Particularly when combined with the drop-off in the price of used-cars, which drives down the profitability of auto leases since cars turned over at the end of a lease period now have less residual value to offer.
The National Automobile Dealers Association indicates that its used-car price index has dropped 8 percent from a year ago and now sits at its lowest level in seven years.
Also adding to general feelings of unease was Ally’s data that subprime and near prime loans are showing the most weakness and the highest level of defaults — and that those levels continue to climb.
As this is one of several concern reports out of the auto-lending and sub-prime lending segment in the last six months, it is a market segment worth watching.
So Many Retailers, so Many Plugs to Pull
As Queen sang, another one bit the dust this week in the world of retail.
Appliance and electronics retail giant HHGregg publically revealed its decision to end a non-binding term sheet agreement with an unnamed organization to buy out all assets via a Chapter 11 reorganization under the United States Bankruptcy Code.
Back on March 6, HHGregg filed for Chapter 11 bankruptcy, and, without a buyer in line, it has no choice but to move forward with the filing.
In the meantime, HHGregg has interim approval for the company’s $80 million debtor-in-possession loan facility to help continue to run business as usual through the sale and bankruptcy filing process.
“We have received strong interest from third parties interested in buying some or all of the company’s assets. We and our advisors continue to work with potential acquirers to help them understand our business model for future growth and our value proposition,” noted HHGregg’s CEO, Robert J. Riesbeck.
Sears, as of this week, is still around, but its most recent regulatory filing indicates strongly that it is warming up for its final aria.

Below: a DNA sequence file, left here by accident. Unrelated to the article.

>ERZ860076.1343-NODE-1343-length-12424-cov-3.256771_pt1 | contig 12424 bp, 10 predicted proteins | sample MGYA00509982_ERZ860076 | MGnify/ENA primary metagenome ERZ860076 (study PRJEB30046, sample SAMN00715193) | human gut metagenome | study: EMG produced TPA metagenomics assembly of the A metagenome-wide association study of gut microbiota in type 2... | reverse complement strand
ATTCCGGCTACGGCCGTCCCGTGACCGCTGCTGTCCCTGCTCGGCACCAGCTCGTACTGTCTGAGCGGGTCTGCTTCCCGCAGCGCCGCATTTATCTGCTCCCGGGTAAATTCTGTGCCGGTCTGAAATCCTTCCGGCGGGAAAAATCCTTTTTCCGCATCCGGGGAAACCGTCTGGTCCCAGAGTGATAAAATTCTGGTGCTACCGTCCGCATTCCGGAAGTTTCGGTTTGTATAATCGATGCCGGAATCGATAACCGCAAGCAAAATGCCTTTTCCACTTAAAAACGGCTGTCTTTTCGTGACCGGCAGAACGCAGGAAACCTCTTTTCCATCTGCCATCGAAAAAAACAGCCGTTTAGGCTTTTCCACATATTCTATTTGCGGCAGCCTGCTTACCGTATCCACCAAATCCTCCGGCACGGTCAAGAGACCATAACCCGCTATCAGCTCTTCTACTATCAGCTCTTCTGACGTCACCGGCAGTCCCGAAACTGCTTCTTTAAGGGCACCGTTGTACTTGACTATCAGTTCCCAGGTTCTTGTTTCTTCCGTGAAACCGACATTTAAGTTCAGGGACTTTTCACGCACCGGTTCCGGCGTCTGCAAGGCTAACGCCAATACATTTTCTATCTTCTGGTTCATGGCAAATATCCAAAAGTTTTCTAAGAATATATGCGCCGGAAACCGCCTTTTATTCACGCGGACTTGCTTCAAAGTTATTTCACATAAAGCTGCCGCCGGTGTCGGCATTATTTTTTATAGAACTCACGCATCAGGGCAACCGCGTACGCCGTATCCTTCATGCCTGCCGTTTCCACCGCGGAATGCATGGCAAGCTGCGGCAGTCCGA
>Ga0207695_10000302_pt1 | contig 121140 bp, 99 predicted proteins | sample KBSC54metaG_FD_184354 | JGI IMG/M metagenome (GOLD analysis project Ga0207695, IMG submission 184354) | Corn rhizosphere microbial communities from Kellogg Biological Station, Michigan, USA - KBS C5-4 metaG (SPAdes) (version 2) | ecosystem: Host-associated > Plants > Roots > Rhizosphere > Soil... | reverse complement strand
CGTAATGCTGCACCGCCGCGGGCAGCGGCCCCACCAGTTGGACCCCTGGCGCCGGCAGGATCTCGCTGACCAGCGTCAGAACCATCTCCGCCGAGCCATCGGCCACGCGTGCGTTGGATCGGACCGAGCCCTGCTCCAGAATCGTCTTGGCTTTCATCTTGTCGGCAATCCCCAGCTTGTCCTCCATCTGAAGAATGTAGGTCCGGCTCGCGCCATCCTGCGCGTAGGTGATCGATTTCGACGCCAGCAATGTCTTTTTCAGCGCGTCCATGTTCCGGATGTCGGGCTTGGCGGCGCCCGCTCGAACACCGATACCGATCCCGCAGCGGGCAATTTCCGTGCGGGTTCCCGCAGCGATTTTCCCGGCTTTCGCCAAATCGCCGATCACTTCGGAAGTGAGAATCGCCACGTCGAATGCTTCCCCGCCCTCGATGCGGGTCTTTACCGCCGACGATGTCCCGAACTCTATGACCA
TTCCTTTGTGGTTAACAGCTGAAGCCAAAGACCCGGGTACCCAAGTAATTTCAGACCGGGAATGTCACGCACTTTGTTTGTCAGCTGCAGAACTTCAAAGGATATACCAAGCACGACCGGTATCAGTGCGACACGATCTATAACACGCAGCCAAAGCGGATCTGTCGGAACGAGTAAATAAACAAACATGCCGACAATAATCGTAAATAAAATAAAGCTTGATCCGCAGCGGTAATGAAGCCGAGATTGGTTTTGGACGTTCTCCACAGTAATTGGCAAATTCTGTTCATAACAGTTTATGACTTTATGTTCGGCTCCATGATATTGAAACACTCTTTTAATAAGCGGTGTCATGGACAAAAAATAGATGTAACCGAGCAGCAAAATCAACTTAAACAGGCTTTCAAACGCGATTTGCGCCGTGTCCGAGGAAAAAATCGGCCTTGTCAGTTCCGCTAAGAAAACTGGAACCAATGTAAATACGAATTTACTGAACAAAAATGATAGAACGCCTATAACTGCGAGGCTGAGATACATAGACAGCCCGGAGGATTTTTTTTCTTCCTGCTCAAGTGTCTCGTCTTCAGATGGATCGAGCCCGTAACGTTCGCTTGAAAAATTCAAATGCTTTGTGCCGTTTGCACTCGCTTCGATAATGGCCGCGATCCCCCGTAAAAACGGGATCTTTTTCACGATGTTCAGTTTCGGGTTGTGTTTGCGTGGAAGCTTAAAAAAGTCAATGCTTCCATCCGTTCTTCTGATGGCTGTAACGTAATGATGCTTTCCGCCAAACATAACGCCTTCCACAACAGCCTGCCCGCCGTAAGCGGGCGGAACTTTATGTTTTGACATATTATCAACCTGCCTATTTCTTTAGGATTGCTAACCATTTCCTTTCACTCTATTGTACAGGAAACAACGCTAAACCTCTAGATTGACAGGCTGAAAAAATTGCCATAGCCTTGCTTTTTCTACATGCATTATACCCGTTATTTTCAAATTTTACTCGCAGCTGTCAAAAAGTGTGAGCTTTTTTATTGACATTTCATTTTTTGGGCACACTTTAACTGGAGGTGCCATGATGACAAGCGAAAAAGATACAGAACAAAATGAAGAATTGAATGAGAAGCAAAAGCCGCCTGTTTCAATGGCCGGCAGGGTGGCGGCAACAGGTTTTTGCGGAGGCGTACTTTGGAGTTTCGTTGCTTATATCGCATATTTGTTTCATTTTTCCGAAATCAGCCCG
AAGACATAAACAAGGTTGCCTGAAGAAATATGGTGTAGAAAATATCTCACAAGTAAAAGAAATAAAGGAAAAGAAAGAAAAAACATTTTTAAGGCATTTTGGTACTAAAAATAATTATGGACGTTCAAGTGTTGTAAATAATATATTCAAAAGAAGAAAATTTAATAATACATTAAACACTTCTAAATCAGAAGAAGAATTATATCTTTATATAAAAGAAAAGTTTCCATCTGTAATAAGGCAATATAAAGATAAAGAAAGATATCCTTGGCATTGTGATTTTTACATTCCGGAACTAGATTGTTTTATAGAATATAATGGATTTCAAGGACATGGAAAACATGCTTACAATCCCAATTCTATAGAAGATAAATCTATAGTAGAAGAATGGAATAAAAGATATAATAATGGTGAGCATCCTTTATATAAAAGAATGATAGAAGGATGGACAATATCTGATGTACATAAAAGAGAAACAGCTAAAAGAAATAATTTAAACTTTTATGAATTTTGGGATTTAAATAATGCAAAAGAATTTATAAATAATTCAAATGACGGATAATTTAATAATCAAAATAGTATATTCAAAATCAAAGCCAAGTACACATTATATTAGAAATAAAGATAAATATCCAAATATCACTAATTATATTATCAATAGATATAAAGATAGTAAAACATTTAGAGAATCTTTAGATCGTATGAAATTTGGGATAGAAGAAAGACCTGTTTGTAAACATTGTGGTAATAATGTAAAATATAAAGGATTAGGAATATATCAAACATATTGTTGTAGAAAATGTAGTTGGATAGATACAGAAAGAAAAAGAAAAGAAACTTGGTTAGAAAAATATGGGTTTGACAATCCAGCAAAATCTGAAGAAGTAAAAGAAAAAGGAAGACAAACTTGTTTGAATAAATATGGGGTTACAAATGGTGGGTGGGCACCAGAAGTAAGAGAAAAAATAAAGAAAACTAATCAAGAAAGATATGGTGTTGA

“Our historical operating results indicate substantial doubt exists related to the company’s ability to continue as a going concern,” Sears said in the annual report for the fiscal year that ended Jan. 28.
Sears fall off retail’s cliff in recent years has been steep, although firms have certainly worked hard to keep the ship afloat. It has already spun off some its more high-value stores into a real estate investment trust and sold off some of its still-valuable brands like Craftsman to Stanley Black & Decker for $900 million earlier this year.
Sears has also raised debt from its CEO Edward Lampert’s hedge fund to deal with the slump and to cut costs by $1 billion and reduce debt and pension obligations by at least $1.5 billion over the course of 2017. It also has said it plans to find ways to unlock value across a range of assets.
But Sears’ current debt load is $4.16 billion, and it so far has not managed to find a solution to drive consumers back into their stores. The reality of the potential dead end of that situation is beginning to really sink in.
So, to recap: alt lending is re-organizing, auto lending is having an ever-proliferating series of issues and retail is quickly shifting into the quickly adapting and the no-longer-around.
If it sounds like a lot to keep up with — and a little bit worrisome — it could be worse. It could be healthcare.